Many of his songs are detailed accounts of former relationships or fantasies. Take “Vegetable Car,” a song he told the crowd was written about a girl he had never met while “One of Those Days” is a heartbreaker that surely melted most girls’ hearts in the room. Having trouble getting over a former girlfriend that used to tour with him, the lyrics include “Now a year has passed/Alone I stay inside and I await the rain/To wash away your face so I don’t have to hide/The sight of you is painful/So I crawl underneath my blanket where I can hide away/I know I can’t take it anymore/’Cause I see now it’s just one of those days.”

“I have two ex-girlfriends and two records. This one is about the second,” Radin said before introducing “You Got Growin’ Up To Do,” telling the audience that the song is about meeting the right person at the wrong time. Ecstatic to have one of his favorite singers, Patty Griffin, accompany him on the track on his album, Radin described it as “the coolest thing ever.” Singer Dar Williams then took the stage filling in for Griffin’s vocals.

The rest of the night showcased songs from Radin’s latest release, Simple Times as well as his previous album. Ending with a cover of his favorite song ever written and recorded, Sam Cooke’s soulful “Bring It On Home To Me,” Radin promised fans he’ll be back soon since New York is now his home. From the crowd’s response, I think they’ll be eagerly waiting.

If you haven’t yet, be sure to visit Joshua Radin on MySpace and catch a show when he’s in town! To listen to a stream of single, “I’d Rather Be With You” click here.

Photo credit: Wendy Hu

Concert Reviews

The Hotel Cafe Tour Stops in NYC

The Hotel Cafe Tour hit New York City Monday night to a standing-room-only crowd at the Fillmore at Irving Plaza. The night featured 15- to 20-minute rotating performances from Ingrid Michaelson, Cary Brothers, Joshua Radin, Meiko and Priscilla Ahn.

While Michaelson may have been the main draw, with her MySpace success and songs featured on “Grey’s Anatomy,” all the musicians featured throughout the night impressed the crowd. Whether it was Ahn playing the kazoo during one of her songs or all the performers accompanying Brothers on backing vocals for his song “Blue Eyes,” they kept the audience attentive.

I’ve never been to a concert that rotated performers every 15 minutes or so, but surprisingly enough the show ran extremely smoothly. Each performer played three to four songs every time they were onstage, sometimes bringing out previous performers to sing with them. For the most part, the musicians were a bit mellow — many playing acoustic guitars — but Michaelson’s set as well as Brothers’ livened up the audience.

Michaelson started out her first set of the night by playing “Breakable” from her latest album, Girls and Boys. The piano accompaniment throughout the song was strong but never overpowered her vocals. “Overboard” featured Michaelson’s falsetto singing range as she sang “To fall” — lyrics from the song — repeatedly, hitting a higher note with each repetition.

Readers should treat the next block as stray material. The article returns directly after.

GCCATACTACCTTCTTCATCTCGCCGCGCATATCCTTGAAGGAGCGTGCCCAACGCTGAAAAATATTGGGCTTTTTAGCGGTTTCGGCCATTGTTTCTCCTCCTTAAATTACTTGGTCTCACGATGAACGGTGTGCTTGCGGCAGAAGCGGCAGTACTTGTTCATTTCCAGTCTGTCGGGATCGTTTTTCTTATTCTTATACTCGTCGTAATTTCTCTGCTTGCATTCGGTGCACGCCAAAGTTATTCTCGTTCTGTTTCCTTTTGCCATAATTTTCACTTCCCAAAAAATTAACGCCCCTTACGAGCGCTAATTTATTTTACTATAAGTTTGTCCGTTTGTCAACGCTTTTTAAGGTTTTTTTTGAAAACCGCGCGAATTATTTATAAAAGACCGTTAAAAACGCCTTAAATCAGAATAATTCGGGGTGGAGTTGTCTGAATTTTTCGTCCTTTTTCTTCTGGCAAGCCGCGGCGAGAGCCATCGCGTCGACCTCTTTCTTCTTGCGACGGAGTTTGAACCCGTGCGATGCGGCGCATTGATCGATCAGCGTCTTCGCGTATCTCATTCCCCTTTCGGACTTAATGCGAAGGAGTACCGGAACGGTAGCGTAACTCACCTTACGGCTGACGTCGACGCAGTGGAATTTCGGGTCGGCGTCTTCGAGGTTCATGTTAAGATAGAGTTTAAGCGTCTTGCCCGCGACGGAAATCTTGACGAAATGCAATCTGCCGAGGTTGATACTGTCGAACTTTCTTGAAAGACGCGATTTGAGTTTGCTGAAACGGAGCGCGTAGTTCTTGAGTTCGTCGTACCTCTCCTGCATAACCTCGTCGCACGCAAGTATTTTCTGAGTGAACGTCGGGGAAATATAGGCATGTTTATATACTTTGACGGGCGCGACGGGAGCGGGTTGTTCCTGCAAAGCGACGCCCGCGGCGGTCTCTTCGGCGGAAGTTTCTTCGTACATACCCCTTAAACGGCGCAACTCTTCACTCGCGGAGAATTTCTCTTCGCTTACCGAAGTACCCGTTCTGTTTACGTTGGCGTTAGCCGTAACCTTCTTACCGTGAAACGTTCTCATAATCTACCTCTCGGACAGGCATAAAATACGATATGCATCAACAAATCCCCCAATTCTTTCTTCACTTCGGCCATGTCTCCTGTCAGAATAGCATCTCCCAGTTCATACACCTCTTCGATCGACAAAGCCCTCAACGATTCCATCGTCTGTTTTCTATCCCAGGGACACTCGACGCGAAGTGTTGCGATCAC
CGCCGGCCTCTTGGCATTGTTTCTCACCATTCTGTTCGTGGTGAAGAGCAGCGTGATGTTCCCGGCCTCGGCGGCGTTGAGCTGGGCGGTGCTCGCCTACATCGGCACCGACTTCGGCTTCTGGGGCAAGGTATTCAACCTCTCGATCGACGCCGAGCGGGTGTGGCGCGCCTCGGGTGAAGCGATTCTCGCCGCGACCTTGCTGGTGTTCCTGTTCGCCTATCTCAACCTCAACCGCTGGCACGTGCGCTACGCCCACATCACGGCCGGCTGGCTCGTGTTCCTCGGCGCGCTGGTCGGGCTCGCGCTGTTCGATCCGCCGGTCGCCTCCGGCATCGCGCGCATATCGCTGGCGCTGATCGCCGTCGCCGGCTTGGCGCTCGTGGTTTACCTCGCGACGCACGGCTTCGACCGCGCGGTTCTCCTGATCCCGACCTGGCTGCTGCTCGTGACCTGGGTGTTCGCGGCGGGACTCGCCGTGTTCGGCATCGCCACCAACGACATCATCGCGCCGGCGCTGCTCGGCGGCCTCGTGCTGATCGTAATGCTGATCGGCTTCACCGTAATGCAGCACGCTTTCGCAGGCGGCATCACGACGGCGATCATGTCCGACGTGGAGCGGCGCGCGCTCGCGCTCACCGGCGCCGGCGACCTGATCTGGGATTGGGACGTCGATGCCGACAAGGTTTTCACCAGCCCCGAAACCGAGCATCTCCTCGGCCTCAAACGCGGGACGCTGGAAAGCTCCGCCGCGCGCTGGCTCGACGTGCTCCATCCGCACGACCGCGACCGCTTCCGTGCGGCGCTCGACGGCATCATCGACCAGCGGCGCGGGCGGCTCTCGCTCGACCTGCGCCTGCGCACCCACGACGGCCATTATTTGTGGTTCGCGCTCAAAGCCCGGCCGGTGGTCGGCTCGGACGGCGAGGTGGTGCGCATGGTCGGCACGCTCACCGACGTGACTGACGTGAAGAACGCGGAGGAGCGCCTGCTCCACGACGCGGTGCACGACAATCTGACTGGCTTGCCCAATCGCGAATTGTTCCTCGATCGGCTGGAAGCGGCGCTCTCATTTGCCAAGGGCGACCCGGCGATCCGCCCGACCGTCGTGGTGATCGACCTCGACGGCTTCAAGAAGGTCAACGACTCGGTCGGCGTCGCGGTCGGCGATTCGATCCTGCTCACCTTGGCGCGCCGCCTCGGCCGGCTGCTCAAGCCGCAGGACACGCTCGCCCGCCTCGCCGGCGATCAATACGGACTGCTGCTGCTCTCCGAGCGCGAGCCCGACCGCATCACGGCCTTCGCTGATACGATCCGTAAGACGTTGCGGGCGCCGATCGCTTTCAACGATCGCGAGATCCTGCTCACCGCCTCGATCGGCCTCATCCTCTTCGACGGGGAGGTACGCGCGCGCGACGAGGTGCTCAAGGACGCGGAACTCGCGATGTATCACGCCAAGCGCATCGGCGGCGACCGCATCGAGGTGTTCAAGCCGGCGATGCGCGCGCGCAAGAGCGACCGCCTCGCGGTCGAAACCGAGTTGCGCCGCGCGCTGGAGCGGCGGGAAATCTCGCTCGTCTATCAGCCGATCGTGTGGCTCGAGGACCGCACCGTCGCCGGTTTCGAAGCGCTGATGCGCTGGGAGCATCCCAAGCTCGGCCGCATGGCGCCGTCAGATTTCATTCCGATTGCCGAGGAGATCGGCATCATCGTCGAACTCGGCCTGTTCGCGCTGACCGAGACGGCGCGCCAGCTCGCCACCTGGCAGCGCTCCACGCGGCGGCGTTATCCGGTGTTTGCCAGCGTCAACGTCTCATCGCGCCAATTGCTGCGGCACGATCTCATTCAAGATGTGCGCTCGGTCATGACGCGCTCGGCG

She explained “The Hat” as being her hoedown song, and at the end of her first set she joked with the crowd, promising that she’d be back after “one more of the whole buffet of singer songwriters” took the stage. “We’re going to make you cry tonight,” she said, alluding to the mellower, down-tempo sets of songs.

Ahn took the stage shortly after, with her light, airy singing style and guitar and strings accompaniment. She introduced her song “Astronauts” by saying, “This song is called ‘Astronauts’ and it’s about astronauts.” Another song, “Leave the Light On,” she told the audience, was inspired and written when she was 18 and living in Pennsylvania with her parents, practically in the middle of the woods. Coming home late at night, her parents would never leave the lights on and she was constantly scared that she was surrounded by “cougars, bears and rapists” in the dark.

Radin took the stage next with his guitar, and later Ahn came back out to accompany him as well as Allie Moss from Michaelson’s band. Solid and soothing vocally, Radin joked about one of his songs, which was inspired by falling in love on a train while in France. “This song gets tons and tons of airplay … on my mom’s iPod.” He had the audience singing along to “What If You,” a beautiful vocally driven song with his light guitar playing blending well with his soft vocals.

Michaelson took the stage again awhile later, playing a few more from her latest album. “Die Alone,” she told the crowd, was inspired by her constant fear of dying alone. “I know everyone feels that way sometimes,” she said. While her voice in the song sounds pretty lighthearted, the guitar accompaniment portrayed a feeling of anxiousness and fear.

Crowd favorite of the night seemed to be Michaelson and her radio hit, “The Way I Am.” With classic lines such as “I’d buy you Rogaine when you start losing all your hair/Sew on patches to all you tear/‘Cuz I love you more than I could ever promise,” she had practically all in attendance singing along. At times she seemed like a choir teacher directing those in the audience who helped her out by clapping along during certain points in the song.